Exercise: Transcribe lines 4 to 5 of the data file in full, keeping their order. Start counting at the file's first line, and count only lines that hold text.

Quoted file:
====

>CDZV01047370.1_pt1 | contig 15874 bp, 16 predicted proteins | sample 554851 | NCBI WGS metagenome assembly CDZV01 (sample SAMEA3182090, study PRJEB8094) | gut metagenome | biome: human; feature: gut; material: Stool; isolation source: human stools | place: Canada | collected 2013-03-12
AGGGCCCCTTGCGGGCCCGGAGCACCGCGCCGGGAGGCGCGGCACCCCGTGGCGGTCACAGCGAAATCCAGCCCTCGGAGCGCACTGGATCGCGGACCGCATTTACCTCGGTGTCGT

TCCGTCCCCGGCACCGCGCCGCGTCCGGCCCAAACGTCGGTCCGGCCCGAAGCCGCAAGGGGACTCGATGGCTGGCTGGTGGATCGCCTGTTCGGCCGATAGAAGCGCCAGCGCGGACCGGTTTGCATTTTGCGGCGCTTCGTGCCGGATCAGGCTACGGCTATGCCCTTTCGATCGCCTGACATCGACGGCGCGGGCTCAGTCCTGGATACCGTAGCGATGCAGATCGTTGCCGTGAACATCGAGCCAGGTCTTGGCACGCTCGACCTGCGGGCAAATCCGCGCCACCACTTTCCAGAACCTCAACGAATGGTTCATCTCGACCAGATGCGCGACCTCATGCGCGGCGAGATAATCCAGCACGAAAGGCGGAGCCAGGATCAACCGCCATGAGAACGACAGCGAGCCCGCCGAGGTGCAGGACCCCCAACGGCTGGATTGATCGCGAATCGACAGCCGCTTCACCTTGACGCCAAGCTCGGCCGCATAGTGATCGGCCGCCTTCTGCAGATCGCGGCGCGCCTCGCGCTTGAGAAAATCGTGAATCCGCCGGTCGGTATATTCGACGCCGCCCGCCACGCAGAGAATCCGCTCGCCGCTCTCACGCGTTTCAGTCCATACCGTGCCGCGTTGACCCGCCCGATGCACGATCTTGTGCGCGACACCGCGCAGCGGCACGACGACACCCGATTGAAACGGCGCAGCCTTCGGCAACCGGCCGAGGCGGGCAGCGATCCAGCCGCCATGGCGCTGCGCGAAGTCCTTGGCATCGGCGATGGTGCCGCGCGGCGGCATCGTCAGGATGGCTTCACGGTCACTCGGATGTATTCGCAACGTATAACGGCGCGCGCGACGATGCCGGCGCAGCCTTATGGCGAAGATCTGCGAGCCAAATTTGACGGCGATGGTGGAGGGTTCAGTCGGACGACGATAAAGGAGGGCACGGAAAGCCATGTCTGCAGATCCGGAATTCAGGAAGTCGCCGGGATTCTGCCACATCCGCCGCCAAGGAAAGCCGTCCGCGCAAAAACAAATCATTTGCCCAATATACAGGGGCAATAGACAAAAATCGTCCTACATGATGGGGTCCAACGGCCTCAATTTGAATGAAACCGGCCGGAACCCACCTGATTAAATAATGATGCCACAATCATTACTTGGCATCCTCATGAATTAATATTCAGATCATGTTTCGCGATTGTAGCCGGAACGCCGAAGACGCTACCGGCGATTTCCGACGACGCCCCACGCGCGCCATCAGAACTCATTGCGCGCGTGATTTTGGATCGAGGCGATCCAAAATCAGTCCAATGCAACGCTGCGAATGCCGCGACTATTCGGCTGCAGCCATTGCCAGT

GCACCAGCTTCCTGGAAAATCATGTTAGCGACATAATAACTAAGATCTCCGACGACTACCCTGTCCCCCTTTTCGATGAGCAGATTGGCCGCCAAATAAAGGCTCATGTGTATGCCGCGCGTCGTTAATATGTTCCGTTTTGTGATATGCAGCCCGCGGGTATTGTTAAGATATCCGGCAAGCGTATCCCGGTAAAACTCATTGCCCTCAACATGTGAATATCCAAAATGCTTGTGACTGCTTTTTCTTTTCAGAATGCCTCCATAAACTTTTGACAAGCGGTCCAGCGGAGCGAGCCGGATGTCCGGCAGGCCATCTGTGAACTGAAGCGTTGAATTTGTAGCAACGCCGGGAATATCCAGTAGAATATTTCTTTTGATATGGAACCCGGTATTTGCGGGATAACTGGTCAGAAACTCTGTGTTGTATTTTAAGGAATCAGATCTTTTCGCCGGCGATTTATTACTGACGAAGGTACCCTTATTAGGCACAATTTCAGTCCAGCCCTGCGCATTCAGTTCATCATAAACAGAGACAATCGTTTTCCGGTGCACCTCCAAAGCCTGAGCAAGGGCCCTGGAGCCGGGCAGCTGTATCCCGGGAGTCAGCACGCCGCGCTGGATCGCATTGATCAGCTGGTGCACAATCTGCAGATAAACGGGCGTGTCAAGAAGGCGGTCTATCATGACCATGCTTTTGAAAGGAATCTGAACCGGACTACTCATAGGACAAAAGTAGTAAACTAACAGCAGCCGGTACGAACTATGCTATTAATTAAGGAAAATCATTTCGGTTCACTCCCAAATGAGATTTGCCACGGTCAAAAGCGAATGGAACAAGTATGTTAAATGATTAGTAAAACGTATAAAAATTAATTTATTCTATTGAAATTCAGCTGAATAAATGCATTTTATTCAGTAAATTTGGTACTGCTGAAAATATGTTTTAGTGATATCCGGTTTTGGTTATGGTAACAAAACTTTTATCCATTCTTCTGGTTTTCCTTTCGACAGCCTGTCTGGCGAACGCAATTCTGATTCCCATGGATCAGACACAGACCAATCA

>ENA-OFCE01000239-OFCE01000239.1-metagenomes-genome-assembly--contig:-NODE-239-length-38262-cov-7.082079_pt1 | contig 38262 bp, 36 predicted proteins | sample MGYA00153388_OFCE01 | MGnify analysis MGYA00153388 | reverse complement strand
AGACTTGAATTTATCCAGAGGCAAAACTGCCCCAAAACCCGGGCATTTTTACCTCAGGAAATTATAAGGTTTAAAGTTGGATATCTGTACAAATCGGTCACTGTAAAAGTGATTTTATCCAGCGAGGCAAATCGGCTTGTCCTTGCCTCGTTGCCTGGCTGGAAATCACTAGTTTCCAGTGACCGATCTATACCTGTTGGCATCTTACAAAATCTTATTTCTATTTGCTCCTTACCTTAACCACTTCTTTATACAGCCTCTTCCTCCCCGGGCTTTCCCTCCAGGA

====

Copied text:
GCACCAGCTTCCTGGAAAATCATGTTAGCGACATAATAACTAAGATCTCCGACGACTACCCTGTCCCCCTTTTCGATGAGCAGATTGGCCGCCAAATAAAGGCTCATGTGTATGCCGCGCGTCGTTAATATGTTCCGTTTTGTGATATGCAGCCCGCGGGTATTGTTAAGATATCCGGCAAGCGTATCCCGGTAAAACTCATTGCCCTCAACATGTGAATATCCAAAATGCTTGTGACTGCTTTTTCTTTTCAGAATGCCTCCATAAACTTTTGACAAGCGGTCCAGCGGAGCGAGCCGGATGTCCGGCAGGCCATCTGTGAACTGAAGCGTTGAATTTGTAGCAACGCCGGGAATATCCAGTAGAATATTTCTTTTGATATGGAACCCGGTATTTGCGGGATAACTGGTCAGAAACTCTGTGTTGTATTTTAAGGAATCAGATCTTTTCGCCGGCGATTTATTACTGACGAAGGTACCCTTATTAGGCACAATTTCAGTCCAGCCCTGCGCATTCAGTTCATCATAAACAGAGACAATCGTTTTCCGGTGCACCTCCAAAGCCTGAGCAAGGGCCCTGGAGCCGGGCAGCTGTATCCCGGGAGTCAGCACGCCGCGCTGGATCGCATTGATCAGCTGGTGCACAATCTGCAGATAAACGGGCGTGTCAAGAAGGCGGTCTATCATGACCATGCTTTTGAAAGGAATCTGAACCGGACTACTCATAGGACAAAAGTAGTAAACTAACAGCAGCCGGTACGAACTATGCTATTAATTAAGGAAAATCATTTCGGTTCACTCCCAAATGAGATTTGCCACGGTCAAAAGCGAATGGAACAAGTATGTTAAATGATTAGTAAAACGTATAAAAATTAATTTATTCTATTGAAATTCAGCTGAATAAATGCATTTTATTCAGTAAATTTGGTACTGCTGAAAATATGTTTTAGTGATATCCGGTTTTGGTTATGGTAACAAAACTTTTATCCATTCTTCTGGTTTTCCTTTCGACAGCCTGTCTGGCGAACGCAATTCTGATTCCCATGGATCAGACACAGACCAATCA

>ENA-OFCE01000239-OFCE01000239.1-metagenomes-genome-assembly--contig:-NODE-239-length-38262-cov-7.082079_pt1 | contig 38262 bp, 36 predicted proteins | sample MGYA00153388_OFCE01 | MGnify analysis MGYA00153388 | reverse complement strand